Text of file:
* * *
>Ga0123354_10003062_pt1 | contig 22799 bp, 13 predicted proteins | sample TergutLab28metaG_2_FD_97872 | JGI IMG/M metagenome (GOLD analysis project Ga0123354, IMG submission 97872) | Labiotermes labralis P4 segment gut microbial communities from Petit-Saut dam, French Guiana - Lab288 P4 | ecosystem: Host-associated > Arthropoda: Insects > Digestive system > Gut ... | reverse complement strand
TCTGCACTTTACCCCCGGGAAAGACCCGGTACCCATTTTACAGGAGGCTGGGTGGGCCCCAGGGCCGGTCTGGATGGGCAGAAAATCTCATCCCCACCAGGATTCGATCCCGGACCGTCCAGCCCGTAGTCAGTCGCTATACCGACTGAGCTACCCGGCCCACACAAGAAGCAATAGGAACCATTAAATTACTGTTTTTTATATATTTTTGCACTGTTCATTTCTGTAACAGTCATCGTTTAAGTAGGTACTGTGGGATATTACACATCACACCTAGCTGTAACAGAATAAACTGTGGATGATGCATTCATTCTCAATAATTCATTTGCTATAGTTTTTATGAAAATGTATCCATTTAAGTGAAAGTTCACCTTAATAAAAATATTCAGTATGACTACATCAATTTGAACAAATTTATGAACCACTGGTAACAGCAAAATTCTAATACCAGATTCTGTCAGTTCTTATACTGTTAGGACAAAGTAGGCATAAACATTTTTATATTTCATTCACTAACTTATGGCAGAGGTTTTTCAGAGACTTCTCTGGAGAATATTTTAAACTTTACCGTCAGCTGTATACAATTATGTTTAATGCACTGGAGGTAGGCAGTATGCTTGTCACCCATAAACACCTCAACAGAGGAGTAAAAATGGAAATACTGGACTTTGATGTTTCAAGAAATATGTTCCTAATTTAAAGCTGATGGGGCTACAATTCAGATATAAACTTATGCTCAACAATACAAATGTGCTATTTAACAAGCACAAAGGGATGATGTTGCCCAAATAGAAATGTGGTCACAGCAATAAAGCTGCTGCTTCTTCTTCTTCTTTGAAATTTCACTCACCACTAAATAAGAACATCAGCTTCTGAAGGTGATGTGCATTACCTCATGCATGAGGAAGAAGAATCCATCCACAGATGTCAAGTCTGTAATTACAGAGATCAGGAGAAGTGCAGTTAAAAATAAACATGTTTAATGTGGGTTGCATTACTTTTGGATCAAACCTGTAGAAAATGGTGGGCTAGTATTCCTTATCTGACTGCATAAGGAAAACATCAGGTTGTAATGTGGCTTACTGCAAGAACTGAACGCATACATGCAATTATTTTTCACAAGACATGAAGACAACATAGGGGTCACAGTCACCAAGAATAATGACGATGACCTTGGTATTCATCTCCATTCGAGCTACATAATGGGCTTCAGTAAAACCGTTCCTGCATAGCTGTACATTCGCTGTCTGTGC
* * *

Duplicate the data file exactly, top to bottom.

>Ga0123354_10003062_pt1 | contig 22799 bp, 13 predicted proteins | sample TergutLab28metaG_2_FD_97872 | JGI IMG/M metagenome (GOLD analysis project Ga0123354, IMG submission 97872) | Labiotermes labralis P4 segment gut microbial communities from Petit-Saut dam, French Guiana - Lab288 P4 | ecosystem: Host-associated > Arthropoda: Insects > Digestive system > Gut ... | reverse complement strand
TCTGCACTTTACCCCCGGGAAAGACCCGGTACCCATTTTACAGGAGGCTGGGTGGGCCCCAGGGCCGGTCTGGATGGGCAGAAAATCTCATCCCCACCAGGATTCGATCCCGGACCGTCCAGCCCGTAGTCAGTCGCTATACCGACTGAGCTACCCGGCCCACACAAGAAGCAATAGGAACCATTAAATTACTGTTTTTTATATATTTTTGCACTGTTCATTTCTGTAACAGTCATCGTTTAAGTAGGTACTGTGGGATATTACACATCACACCTAGCTGTAACAGAATAAACTGTGGATGATGCATTCATTCTCAATAATTCATTTGCTATAGTTTTTATGAAAATGTATCCATTTAAGTGAAAGTTCACCTTAATAAAAATATTCAGTATGACTACATCAATTTGAACAAATTTATGAACCACTGGTAACAGCAAAATTCTAATACCAGATTCTGTCAGTTCTTATACTGTTAGGACAAAGTAGGCATAAACATTTTTATATTTCATTCACTAACTTATGGCAGAGGTTTTTCAGAGACTTCTCTGGAGAATATTTTAAACTTTACCGTCAGCTGTATACAATTATGTTTAATGCACTGGAGGTAGGCAGTATGCTTGTCACCCATAAACACCTCAACAGAGGAGTAAAAATGGAAATACTGGACTTTGATGTTTCAAGAAATATGTTCCTAATTTAAAGCTGATGGGGCTACAATTCAGATATAAACTTATGCTCAACAATACAAATGTGCTATTTAACAAGCACAAAGGGATGATGTTGCCCAAATAGAAATGTGGTCACAGCAATAAAGCTGCTGCTTCTTCTTCTTCTTTGAAATTTCACTCACCACTAAATAAGAACATCAGCTTCTGAAGGTGATGTGCATTACCTCATGCATGAGGAAGAAGAATCCATCCACAGATGTCAAGTCTGTAATTACAGAGATCAGGAGAAGTGCAGTTAAAAATAAACATGTTTAATGTGGGTTGCATTACTTTTGGATCAAACCTGTAGAAAATGGTGGGCTAGTATTCCTTATCTGACTGCATAAGGAAAACATCAGGTTGTAATGTGGCTTACTGCAAGAACTGAACGCATACATGCAATTATTTTTCACAAGACATGAAGACAACATAGGGGTCACAGTCACCAAGAATAATGACGATGACCTTGGTATTCATCTCCATTCGAGCTACATAATGGGCTTCAGTAAAACCGTTCCTGCATAGCTGTACATTCGCTGTCTGTGC